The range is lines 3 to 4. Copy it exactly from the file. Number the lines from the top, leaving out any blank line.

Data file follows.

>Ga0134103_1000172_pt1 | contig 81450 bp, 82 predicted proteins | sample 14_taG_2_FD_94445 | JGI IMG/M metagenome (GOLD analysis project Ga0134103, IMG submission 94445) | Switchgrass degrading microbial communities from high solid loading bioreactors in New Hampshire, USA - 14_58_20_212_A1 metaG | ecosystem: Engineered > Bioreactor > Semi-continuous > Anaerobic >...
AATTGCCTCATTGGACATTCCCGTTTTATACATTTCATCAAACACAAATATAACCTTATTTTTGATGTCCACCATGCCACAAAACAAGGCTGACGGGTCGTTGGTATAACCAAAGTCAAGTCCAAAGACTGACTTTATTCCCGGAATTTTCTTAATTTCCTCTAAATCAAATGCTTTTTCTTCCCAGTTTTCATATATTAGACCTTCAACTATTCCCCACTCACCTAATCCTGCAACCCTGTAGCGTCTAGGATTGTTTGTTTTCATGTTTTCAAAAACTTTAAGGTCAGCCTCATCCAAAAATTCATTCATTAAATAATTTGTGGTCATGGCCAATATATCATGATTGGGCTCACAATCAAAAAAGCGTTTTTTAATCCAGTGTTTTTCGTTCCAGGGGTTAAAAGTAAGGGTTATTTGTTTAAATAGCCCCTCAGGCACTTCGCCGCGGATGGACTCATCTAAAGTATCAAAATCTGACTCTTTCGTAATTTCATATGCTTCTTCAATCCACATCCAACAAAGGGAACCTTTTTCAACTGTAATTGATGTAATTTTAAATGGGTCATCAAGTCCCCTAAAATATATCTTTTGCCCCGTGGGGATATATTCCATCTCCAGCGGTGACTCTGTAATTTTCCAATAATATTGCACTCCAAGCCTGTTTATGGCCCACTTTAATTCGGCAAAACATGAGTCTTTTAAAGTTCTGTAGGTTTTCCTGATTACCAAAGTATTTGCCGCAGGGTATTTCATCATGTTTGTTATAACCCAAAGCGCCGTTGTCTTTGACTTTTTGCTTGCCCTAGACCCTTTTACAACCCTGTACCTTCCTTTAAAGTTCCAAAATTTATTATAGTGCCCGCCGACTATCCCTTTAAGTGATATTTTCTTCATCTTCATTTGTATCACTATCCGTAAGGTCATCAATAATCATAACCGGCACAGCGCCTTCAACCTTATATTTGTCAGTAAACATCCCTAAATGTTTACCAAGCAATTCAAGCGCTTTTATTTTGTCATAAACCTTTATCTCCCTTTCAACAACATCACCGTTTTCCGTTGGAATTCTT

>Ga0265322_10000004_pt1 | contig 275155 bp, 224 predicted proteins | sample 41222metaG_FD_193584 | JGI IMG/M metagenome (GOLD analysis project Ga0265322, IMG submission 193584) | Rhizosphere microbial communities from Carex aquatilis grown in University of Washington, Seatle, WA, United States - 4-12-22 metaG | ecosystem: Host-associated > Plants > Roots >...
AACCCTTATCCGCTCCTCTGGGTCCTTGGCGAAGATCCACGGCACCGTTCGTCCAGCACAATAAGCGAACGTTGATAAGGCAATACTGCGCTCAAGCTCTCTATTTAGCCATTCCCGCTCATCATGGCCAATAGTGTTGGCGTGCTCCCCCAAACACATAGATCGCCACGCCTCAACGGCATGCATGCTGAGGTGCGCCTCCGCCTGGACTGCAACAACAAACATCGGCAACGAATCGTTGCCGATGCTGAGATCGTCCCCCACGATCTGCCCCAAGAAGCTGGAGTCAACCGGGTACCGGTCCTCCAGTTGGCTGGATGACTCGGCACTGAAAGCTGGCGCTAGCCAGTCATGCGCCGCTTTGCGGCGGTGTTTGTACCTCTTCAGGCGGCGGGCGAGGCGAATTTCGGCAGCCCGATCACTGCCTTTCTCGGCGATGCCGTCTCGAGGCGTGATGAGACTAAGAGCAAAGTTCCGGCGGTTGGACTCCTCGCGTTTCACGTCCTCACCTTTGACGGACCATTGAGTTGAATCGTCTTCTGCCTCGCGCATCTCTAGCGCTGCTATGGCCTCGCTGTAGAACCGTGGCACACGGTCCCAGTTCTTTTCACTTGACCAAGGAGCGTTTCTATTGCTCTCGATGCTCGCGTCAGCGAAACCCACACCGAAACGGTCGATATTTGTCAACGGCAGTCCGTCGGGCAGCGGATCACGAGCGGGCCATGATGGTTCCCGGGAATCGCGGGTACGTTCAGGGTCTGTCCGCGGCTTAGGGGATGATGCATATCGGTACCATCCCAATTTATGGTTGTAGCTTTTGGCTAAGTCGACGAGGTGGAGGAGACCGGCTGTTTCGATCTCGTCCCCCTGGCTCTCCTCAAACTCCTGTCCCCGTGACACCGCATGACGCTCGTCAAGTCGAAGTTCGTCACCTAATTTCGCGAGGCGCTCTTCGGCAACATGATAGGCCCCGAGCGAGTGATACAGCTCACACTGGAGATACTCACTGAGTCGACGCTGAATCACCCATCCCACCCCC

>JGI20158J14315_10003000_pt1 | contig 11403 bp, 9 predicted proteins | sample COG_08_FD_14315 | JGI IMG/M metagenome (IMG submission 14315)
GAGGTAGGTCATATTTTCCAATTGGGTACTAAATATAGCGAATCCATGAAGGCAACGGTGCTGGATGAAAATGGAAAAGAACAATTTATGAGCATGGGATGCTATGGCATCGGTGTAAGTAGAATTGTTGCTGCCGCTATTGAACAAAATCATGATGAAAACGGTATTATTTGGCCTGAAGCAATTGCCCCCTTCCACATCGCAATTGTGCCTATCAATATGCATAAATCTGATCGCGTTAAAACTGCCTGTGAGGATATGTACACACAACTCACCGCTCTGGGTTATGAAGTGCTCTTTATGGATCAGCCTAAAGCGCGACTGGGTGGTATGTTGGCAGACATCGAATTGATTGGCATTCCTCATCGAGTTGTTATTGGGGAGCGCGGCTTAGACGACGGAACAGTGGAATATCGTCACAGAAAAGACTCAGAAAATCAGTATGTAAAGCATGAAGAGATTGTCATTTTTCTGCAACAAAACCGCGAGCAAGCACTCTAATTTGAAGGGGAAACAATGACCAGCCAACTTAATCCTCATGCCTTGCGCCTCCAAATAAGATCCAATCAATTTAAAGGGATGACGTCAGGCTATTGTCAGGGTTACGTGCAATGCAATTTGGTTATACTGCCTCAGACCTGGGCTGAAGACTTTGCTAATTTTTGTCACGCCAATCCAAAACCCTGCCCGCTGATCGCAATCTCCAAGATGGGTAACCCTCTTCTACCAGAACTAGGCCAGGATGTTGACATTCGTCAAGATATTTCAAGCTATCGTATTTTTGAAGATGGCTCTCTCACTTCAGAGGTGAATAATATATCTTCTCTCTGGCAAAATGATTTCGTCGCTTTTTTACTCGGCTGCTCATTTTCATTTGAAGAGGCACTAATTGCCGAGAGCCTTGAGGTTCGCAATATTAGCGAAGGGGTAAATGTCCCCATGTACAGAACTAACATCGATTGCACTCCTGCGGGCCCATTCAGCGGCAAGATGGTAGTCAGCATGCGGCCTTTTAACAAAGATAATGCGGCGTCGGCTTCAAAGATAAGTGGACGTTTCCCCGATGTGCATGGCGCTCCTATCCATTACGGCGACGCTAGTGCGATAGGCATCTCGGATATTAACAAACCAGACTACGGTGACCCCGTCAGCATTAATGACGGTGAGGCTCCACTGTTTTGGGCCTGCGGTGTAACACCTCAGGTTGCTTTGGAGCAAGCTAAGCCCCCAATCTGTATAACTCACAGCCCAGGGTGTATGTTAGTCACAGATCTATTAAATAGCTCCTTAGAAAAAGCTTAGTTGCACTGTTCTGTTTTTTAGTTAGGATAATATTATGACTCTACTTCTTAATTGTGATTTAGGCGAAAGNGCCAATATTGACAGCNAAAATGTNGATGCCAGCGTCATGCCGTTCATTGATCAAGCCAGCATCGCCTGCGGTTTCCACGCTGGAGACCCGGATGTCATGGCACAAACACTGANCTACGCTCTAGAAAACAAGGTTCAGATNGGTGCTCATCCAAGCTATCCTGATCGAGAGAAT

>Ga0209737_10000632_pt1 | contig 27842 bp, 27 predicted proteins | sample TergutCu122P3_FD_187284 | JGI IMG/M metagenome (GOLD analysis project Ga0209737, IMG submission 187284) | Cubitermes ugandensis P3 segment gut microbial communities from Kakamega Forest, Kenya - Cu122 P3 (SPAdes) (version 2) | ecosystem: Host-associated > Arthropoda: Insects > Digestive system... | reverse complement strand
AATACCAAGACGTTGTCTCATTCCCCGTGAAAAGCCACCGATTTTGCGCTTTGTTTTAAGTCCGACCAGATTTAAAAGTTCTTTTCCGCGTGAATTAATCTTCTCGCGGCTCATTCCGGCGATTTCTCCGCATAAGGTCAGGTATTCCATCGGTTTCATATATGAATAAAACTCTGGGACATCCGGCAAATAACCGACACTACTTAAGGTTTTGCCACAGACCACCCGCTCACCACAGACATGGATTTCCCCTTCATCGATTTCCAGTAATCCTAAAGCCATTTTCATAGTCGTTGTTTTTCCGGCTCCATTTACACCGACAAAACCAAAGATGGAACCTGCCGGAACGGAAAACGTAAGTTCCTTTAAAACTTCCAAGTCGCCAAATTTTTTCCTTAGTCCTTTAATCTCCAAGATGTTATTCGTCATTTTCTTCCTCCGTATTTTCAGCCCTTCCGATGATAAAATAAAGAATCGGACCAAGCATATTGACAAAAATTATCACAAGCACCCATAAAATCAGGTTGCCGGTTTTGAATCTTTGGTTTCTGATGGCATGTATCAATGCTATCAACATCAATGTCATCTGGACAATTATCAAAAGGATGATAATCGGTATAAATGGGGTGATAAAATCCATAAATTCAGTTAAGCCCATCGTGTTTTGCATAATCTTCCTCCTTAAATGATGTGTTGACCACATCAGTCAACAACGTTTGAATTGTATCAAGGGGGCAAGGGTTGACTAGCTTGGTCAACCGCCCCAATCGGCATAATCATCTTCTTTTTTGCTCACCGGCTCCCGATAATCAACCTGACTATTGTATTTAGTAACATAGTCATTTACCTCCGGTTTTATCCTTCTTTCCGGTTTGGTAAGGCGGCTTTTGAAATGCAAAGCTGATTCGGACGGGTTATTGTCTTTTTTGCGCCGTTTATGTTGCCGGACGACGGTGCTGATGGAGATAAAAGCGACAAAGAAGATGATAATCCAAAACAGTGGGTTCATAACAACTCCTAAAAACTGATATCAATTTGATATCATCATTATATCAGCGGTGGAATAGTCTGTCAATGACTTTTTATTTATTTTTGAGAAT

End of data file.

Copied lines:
>Ga0265322_10000004_pt1 | contig 275155 bp, 224 predicted proteins | sample 41222metaG_FD_193584 | JGI IMG/M metagenome (GOLD analysis project Ga0265322, IMG submission 193584) | Rhizosphere microbial communities from Carex aquatilis grown in University of Washington, Seatle, WA, United States - 4-12-22 metaG | ecosystem: Host-associated > Plants > Roots >...
AACCCTTATCCGCTCCTCTGGGTCCTTGGCGAAGATCCACGGCACCGTTCGTCCAGCACAATAAGCGAACGTTGATAAGGCAATACTGCGCTCAAGCTCTCTATTTAGCCATTCCCGCTCATCATGGCCAATAGTGTTGGCGTGCTCCCCCAAACACATAGATCGCCACGCCTCAACGGCATGCATGCTGAGGTGCGCCTCCGCCTGGACTGCAACAACAAACATCGGCAACGAATCGTTGCCGATGCTGAGATCGTCCCCCACGATCTGCCCCAAGAAGCTGGAGTCAACCGGGTACCGGTCCTCCAGTTGGCTGGATGACTCGGCACTGAAAGCTGGCGCTAGCCAGTCATGCGCCGCTTTGCGGCGGTGTTTGTACCTCTTCAGGCGGCGGGCGAGGCGAATTTCGGCAGCCCGATCACTGCCTTTCTCGGCGATGCCGTCTCGAGGCGTGATGAGACTAAGAGCAAAGTTCCGGCGGTTGGACTCCTCGCGTTTCACGTCCTCACCTTTGACGGACCATTGAGTTGAATCGTCTTCTGCCTCGCGCATCTCTAGCGCTGCTATGGCCTCGCTGTAGAACCGTGGCACACGGTCCCAGTTCTTTTCACTTGACCAAGGAGCGTTTCTATTGCTCTCGATGCTCGCGTCAGCGAAACCCACACCGAAACGGTCGATATTTGTCAACGGCAGTCCGTCGGGCAGCGGATCACGAGCGGGCCATGATGGTTCCCGGGAATCGCGGGTACGTTCAGGGTCTGTCCGCGGCTTAGGGGATGATGCATATCGGTACCATCCCAATTTATGGTTGTAGCTTTTGGCTAAGTCGACGAGGTGGAGGAGACCGGCTGTTTCGATCTCGTCCCCCTGGCTCTCCTCAAACTCCTGTCCCCGTGACACCGCATGACGCTCGTCAAGTCGAAGTTCGTCACCTAATTTCGCGAGGCGCTCTTCGGCAACATGATAGGCCCCGAGCGAGTGATACAGCTCACACTGGAGATACTCACTGAGTCGACGCTGAATCACCCATCCCACCCCC